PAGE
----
While Langjökull is not part of the classic route, you can easily add a stop to your itinerary. Check out our tours to find the option that suits you.
Langjökull is Iceland’s second-biggest glacier. It covers an area roughly 935 square kilometres (361 square miles). However, the area covered by ice is slowly decreasing, due to rising temperatures. At its thickest point, the ice is 580 metres (around 1,902 feet) thick.
It takes just under two hours from Reykjavík to reach the main base camp of the Langjökull glacier. You’ll find it outside the village of Húsafell on the northwest side of the ice cap.
The journey is about 130 kilometres (80 miles) by road from the capital city to Húsafell.
As there are so many glaciers in Iceland, there are many ice caves too. Beneath most of the glaciers, there are tunnels and cavities in the ice.
There are two main types of ice caves in Iceland. Firstly, there are those that are formed naturally by the movement of the glaciers themselves. Air gets trapped within the ice as the glaciers shrink, warp, and move—and you can explore the little pockets that air creates.
Then there are the man-made ones. For example, the largest ice cave in the world has been built beneath the Langjökull glacier. Experience it for yourself at Into the Glacier Iceland.
You cannot drive directly to the Langjökull ice cave yourself. There are no paved roads leading to the start of the glacier.
Instead, you’ll need to drive to the village of Húsafell or Langjökull’s Klaki base camp. There, you can get a lift on a monster truck to the entrance of the ice tunnel.
The drive to Húsafell from Reykjavík takes just under two hours.
Iceland is one of the best places in the world to see the northern lights. A northern latitude combines with a scarcely populated landscape, making for the perfect conditions to see the aurora borealis.
The Langjökull glacier is as good a place as any to see the northern lights in Iceland, but it’s unlikely that you’ll be up on the glacier while it’s dark. You can see the natural light show from the nearby village of Húsafell though.
Most of the ice caves in Iceland are completely natural. As glaciers melt and move throughout the year, pockets of air form within them, which become natural ice caves.
That said, Iceland is home to the largest man-made ice cave in the world, at the Langjökull glacier. It was completed in 2015 and since then visitors can enter the tunnel with an Into the Glacier tour. There have even been concerts down there!
The largest man-made ice cave in the world is beneath the Langjökull glacier. The tunnel itself is 500 metres long (1,640 feet), with a number of different halls and rooms. Wherever you are in the tunnel, there’s about 30 metres (98 feet) of ice above your head.
In Iceland, you have many opportunities to go inside a glacier. Across the country there are ice caves and tunnels carved out of many of the ice caps.
One of the easiest ice caves to reach is the Langjökull ice tunnel. It’s the largest ice tunnel in the world that is completely man-made. As you walk between these great, blue walls of ice, you’ll be amazed by the extraordinary feat of engineering.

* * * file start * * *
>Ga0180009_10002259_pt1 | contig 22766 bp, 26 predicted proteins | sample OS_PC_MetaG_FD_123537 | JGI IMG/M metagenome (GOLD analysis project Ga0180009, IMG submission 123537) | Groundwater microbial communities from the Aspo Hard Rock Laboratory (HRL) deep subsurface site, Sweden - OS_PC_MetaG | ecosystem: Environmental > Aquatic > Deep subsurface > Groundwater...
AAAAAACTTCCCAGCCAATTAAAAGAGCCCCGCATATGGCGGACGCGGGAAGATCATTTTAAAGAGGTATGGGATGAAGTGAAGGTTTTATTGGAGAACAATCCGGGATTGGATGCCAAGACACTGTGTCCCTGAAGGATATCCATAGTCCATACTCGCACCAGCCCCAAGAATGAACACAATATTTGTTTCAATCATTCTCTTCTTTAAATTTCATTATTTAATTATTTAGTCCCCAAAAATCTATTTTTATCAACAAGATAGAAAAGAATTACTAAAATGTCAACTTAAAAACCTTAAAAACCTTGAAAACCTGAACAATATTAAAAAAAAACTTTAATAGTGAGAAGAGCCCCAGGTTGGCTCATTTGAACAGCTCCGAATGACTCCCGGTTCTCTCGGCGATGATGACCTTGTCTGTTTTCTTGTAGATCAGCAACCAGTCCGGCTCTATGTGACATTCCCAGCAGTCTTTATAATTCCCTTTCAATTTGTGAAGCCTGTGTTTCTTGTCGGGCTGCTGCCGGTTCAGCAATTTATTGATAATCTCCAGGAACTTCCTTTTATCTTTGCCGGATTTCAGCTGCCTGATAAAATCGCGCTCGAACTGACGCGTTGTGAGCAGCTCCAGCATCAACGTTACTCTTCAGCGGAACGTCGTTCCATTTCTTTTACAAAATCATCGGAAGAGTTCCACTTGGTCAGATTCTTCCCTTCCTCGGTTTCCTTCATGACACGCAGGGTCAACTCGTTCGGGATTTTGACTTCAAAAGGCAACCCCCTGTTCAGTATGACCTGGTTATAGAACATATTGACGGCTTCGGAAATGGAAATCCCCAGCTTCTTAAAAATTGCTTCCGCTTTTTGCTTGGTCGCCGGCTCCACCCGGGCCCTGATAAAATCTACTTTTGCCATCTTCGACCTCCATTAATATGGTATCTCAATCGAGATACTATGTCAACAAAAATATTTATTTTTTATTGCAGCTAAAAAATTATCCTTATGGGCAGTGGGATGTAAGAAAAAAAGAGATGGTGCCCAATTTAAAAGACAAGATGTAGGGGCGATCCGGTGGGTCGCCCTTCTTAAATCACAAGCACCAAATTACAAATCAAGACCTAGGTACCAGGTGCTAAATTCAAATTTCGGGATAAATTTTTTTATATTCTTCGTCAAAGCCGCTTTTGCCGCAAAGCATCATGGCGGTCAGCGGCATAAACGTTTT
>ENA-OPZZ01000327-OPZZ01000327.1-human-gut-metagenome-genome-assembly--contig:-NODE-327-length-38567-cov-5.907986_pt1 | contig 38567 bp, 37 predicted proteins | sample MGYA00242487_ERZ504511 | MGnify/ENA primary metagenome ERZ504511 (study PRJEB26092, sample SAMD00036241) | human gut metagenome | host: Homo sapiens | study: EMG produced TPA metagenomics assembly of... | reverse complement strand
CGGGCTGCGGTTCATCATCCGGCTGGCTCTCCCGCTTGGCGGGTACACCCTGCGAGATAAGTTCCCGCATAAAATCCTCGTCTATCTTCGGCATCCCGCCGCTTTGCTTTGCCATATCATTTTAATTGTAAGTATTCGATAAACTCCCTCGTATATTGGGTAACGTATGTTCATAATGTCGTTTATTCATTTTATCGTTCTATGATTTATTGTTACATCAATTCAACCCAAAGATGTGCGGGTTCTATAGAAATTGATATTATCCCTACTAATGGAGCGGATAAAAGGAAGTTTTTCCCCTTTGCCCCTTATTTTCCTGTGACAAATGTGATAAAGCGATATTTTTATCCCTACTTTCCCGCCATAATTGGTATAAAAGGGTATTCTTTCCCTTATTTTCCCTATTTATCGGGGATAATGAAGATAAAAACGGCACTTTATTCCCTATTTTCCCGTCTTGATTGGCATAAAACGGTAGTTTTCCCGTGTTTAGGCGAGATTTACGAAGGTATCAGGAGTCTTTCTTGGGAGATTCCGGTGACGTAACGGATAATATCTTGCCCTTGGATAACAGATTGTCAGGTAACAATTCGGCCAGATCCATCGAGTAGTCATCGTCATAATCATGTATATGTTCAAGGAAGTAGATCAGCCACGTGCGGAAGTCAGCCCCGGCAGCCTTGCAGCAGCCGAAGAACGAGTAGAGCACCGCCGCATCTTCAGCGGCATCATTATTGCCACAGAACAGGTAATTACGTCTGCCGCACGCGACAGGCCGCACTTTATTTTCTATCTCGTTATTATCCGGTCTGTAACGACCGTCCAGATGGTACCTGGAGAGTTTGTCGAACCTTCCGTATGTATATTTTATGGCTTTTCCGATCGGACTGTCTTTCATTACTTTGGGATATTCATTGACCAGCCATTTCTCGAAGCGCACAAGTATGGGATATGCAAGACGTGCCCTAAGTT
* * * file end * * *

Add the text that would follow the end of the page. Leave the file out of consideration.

It’s less than two hours from Reykjavík. Head northwest from the city and you’ll find the Into the Glacier experience in the village of Húsafell.
The important thing to remember before visiting the Langjökull ice cave is that it’s going to be really quite cold. The temperature remains fairly stable at 0°C (32°F).
So, bring everything you need to stay warm, including lots of layers, a hat, gloves, and some warm socks. You won’t enjoy it to the full if you’re too cold.
Don’t forget some sturdy walking shoes either. You’ll be walking on ice too.
There are many ways to get from Reykjavík to the Langjökull glacier.
The easiest is to take a tour from the city. We can pick you up from the city centre and take you to the glacier—and then return you to the city—so that you don’t have to worry about navigating yourself.
Alternatively, you can get behind the wheel. Rent a car and take a drive up to the glacier at Húsafell. It will take you just under two hours.
The Into the Glacier tour at Langjökull is a fantastic experience all year round. It’s open in any season and you’ll be shielded from the elements no matter what the weather is doing outside. In fact, the Langjökull ice tunnel keeps a stable temperature throughout the year.
So, whatever season you’re visiting, make time for an Into the Glacier tour.
The Langjökull ice cave is the largest man-made ice cave in the world. It’s an enormous, atmospheric space deep below one of Iceland’s biggest glaciers.
How often can you say you’ve walked through blue tubes of ice? It’s definitely worth it, in an area that’s filled with breathtaking sights.
You do not need to bring anything in particular when you visit the ice cave. Just dress in clothes that will keep you warm and wear sturdy reliable shoes that have good grip on ice.